There are two ways that Economists measure the Economy. The first you are likely familiar with is the Gross Domestic PRODUCT (GDP), how many “goods and services” we produce.
The second measurement, less known, is the Gross Domestic INCOME (GDI), how much we income “make” from those goods and services.
These two measurements should always be equal. Like the cash register at a local store, the cash in the drawer should always be the same as the cash register has rung in.
That’s not the case today. In the latest report, there is a $345 billion difference between the two. The most significant differential, I recall. This differential has become so large that it’s gotten the attention of the Federal Reserve. In an article entitled: “Is The Economy Growing? It Depends On How You Measure It.” The Fed tells us they’re still determining what is causing this difference.
Now, I certainly do not have access to any unique data, and I certainly need the available resources of the Fed. But I do like to read murder mysteries. So, let’s go at this mystery like Agatha Christie would.
THE SCENE OF THE CRIME
Like almost everything about our current Economy, this began with the COVID-19 pandemic and the steps to “lockdown” commercial activity. American politicians, from the President down to the local councilman, put in special rules to quarantine people everywhere. Their objective was to halt the spread of the Covid-19 disease, but their result was to grind the Economy to a halt. In the Second Quarter of 2020, the Economy fell further and faster than at any time in our country’s history. It was a more significant fall than the Great Depression of the 1930s. The result was absolute chaos.
Many businesses were deemed to be “non-essential” and forced to close. (This is our first clue). These were predominantly small, privately owned shops and stores often seen downtown or in shopping malls. The local “mom and pop” shop that people frequent on their way to work or shopping. What’s unique about these establishments is that they do not keep public records. These shops usually operate under the Sub Chapter S of the IRS Code. Their Income is reported on their personal income tax return (Clue #2). In short, these small businesses are as far away from an Apple Computer or an Amazon as possible.
There are two “suspects” in this case: INCOME (GDI) and PRODUCT (GDP). While both suspects may be mistaken in their results, that’s highly unlikely. It is more probable that one reports accurate results (not guilty) while one is inaccurate (guilty!).
First, we’ll look at INCOME (GDI). Income has an auditor, the Internal Revenue Service (IRS). While the IRS could be better, it does an excellent job of catching errors in income statements. (Even in recent reports of the IRS missing some tax cheats, the error rate is at least 80% less than the differential we’re discussing between GDP and GDI).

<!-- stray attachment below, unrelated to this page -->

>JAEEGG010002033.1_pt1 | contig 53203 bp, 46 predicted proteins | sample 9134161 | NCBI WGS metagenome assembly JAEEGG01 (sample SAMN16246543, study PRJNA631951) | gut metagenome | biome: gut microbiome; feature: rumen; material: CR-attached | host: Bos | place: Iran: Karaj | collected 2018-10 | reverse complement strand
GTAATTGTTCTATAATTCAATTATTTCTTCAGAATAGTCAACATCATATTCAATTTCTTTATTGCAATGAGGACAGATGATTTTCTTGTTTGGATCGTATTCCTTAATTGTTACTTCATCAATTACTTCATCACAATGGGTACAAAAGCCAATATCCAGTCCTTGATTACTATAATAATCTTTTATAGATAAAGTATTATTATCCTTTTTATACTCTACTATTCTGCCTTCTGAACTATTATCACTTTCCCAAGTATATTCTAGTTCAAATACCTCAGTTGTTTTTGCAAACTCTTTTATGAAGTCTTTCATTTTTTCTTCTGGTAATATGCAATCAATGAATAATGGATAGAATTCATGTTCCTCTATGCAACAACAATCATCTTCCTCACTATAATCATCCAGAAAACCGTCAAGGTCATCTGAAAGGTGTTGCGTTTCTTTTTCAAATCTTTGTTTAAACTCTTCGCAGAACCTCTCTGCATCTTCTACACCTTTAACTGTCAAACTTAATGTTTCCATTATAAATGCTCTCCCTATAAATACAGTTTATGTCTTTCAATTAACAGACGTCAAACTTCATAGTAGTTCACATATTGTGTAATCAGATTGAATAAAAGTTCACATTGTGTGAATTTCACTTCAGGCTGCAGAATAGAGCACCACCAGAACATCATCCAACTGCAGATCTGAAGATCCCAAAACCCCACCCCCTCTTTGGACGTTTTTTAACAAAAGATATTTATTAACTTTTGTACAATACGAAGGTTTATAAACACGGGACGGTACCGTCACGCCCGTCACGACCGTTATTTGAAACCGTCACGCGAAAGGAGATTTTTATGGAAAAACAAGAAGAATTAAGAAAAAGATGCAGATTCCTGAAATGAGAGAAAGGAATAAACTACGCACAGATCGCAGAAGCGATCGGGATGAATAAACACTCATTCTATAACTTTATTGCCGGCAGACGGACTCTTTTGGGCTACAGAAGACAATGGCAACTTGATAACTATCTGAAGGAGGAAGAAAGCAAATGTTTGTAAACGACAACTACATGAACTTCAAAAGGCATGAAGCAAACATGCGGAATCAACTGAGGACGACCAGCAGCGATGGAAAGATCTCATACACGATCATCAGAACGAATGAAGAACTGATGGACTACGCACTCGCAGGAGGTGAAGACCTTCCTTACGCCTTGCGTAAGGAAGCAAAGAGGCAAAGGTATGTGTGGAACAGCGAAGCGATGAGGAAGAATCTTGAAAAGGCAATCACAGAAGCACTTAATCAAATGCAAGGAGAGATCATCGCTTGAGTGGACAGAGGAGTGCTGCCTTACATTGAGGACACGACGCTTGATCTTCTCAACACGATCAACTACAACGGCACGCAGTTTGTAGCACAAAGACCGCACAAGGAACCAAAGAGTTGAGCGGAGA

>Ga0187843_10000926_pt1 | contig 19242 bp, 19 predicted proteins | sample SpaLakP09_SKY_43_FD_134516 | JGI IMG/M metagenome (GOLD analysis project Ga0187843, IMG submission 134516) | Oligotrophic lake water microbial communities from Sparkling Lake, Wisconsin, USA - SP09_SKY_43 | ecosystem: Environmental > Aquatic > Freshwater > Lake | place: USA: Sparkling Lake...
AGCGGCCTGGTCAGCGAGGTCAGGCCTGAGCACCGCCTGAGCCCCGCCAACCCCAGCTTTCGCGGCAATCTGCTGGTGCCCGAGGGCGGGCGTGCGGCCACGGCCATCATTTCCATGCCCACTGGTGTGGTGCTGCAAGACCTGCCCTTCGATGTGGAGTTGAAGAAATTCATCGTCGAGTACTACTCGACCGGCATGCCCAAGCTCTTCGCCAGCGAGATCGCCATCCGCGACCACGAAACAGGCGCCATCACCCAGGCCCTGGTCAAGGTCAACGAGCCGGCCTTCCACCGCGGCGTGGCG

Additionally, we noted that even the tiniest boutique shop reports INCOME, likely as personal Income, via Sub Chapter “S.”
So, overall, the “data flow” for INCOME is relatively complete; after all, tax revenue is a principal source of Income for the Federal, State, and Local Governments. And besides, we have the IRS performing an “audit” function on those taxes.
The other “suspect” is PRODUCT (GDP).
The Bureau Of Economic Analysis is the Government Agency that assembles and reports on GDP and GDI. They produce the Preliminary GDP Report less than a month after the last calendar quarter, while GDI reports later.
It is a remarkable effort to publish PRODUCT (GDP) shortly after the end of the quarter. From personal experience, it is reporting results that quickly is a challenging task.
In their “Primer On The National INCOME And PRODUCT Accounts,” the BEA makes a similar point:
“A variety of data sources are used to estimate the NIPA measures. These data sources differ in availability, quality, coverage, and underlying definitions. Consequently, the timing of the release of estimates and subsequent revisions is based on the availability of these source data.”
BEA “NIPA Primer,” p.14.
Of course, data is often unavailable or, if available, is preliminary and will need to be revised later. And, as we’ve noted, this is more often the case with goods and services than with Income.
From a strictly operational perspective, it is only possible to account for some products and services produced. In its place, the BEA has sophisticated computer models, with reams of historical data, combined with current updates to help them make the most accurate estimate of GDP. But to meet the pressing need to publish results on time requires some estimation.
We come back to the COVID-19 pandemic. I’m speculating, but the models went off track during the lockdown. When the BEA projects the number of small businesses operating in the country, they must be more accurate. When these tiny shops were required to close, it was a permanent condition. They never re-opened.
That would explain why PRODUCT (GDP) is currently $345 Billion greater than INCOME (GDI).
Unfortunately, there is a bureaucratic bungle regarding the INCOME (GDI) Report. The BEA publishes PRODUCT (GDP) first, within a month of the quarter’s end. However, INCOME (GDI) will not be reported for several weeks, making it woefully outdated (the current release date still needs to be added to the BEA calendar). So it is very likely that the PRODUCT (GDP) Report of last week, which showed economic growth of 4.9%, is likely higher than what INCOME will reveal. INCOME (GDI) is currently running about one-third lower than PRODUCT (GDP).
So that economic “growth” that Wall Street is celebrating, and upon which the Federal Reserve may use to tighten monetary conditions, may, in INCOME terms, be dramatically overstated. Unfortunately, we won’t know for several weeks. We’ll have to wait until the BEA releases the INCOME (GDI)data sometime from now.
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